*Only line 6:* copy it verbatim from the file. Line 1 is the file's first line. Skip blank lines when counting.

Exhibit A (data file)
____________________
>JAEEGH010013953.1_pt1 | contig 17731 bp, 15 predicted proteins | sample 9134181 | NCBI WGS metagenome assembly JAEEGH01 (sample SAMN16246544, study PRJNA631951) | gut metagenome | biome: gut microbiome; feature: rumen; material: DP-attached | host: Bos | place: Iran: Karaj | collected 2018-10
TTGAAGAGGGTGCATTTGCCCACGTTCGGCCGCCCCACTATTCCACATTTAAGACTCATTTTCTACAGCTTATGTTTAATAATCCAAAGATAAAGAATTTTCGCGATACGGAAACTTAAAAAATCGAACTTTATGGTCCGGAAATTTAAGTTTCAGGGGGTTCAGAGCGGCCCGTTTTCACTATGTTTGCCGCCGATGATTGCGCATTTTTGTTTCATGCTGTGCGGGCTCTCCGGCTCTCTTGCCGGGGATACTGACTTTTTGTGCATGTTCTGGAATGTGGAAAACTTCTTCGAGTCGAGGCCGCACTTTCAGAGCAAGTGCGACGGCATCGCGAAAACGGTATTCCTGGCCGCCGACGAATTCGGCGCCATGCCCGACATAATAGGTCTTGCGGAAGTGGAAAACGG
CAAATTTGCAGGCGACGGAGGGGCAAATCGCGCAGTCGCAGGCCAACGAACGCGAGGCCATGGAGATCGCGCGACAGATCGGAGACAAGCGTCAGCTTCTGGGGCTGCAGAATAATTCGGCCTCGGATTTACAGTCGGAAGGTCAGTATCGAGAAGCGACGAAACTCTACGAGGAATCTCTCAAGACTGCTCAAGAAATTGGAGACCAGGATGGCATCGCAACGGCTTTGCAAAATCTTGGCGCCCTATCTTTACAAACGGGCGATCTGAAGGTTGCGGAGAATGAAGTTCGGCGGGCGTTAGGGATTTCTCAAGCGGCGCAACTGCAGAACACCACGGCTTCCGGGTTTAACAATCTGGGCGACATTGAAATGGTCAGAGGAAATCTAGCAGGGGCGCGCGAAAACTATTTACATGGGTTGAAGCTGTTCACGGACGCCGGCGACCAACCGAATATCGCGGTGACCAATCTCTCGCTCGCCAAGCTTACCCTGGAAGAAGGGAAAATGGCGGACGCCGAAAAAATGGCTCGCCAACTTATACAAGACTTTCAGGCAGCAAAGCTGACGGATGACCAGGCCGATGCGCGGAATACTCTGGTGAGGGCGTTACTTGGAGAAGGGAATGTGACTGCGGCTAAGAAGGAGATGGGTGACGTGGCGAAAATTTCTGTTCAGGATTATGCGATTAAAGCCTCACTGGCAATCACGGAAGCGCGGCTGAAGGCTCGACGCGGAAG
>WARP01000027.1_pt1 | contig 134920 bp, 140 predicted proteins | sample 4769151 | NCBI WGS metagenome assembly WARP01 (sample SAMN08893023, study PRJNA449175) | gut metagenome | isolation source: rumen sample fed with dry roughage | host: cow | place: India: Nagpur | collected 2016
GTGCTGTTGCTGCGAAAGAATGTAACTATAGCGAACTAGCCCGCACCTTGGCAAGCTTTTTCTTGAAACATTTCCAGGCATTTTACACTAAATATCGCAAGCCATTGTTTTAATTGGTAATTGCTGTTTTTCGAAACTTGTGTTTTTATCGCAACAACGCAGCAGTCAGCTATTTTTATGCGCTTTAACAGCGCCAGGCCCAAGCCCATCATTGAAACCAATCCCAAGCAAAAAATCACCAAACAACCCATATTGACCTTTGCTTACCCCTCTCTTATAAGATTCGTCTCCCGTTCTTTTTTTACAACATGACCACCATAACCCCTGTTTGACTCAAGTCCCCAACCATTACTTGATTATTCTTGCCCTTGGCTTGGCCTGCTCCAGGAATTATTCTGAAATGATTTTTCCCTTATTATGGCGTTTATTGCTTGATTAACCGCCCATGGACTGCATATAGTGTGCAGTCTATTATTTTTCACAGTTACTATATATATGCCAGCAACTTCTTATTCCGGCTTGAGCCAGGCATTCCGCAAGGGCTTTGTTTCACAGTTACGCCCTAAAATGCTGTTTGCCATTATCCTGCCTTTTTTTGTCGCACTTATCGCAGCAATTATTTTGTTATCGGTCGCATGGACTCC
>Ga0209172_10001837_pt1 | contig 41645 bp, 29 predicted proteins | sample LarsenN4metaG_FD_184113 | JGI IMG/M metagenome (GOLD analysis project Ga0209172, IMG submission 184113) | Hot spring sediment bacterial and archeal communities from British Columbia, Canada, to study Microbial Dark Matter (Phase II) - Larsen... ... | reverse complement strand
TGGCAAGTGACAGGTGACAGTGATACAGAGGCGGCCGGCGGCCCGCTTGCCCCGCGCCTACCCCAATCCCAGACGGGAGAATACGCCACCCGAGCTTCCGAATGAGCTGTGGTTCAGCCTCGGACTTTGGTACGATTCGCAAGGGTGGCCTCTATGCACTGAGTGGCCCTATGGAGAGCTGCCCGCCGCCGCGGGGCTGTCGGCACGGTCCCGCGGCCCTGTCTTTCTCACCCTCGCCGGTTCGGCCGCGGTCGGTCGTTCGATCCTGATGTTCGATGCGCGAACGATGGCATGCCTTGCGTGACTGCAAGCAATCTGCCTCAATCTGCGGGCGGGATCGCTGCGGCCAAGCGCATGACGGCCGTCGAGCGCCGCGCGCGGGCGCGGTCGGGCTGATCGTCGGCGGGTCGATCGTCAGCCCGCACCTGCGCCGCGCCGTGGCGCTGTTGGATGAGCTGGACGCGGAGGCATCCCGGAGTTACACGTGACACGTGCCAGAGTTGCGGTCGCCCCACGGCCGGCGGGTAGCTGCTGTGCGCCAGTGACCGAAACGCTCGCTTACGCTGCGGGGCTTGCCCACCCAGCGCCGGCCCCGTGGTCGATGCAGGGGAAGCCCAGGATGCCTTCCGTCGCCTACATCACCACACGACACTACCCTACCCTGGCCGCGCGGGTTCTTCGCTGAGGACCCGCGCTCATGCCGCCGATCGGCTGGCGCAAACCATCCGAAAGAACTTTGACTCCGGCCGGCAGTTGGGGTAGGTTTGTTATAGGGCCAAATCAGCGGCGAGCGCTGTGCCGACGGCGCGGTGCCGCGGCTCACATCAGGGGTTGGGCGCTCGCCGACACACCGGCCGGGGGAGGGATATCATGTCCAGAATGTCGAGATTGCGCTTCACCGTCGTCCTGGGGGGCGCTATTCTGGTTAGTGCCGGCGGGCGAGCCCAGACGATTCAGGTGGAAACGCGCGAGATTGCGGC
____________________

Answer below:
>Ga0209172_10001837_pt1 | contig 41645 bp, 29 predicted proteins | sample LarsenN4metaG_FD_184113 | JGI IMG/M metagenome (GOLD analysis project Ga0209172, IMG submission 184113) | Hot spring sediment bacterial and archeal communities from British Columbia, Canada, to study Microbial Dark Matter (Phase II) - Larsen... ... | reverse complement strand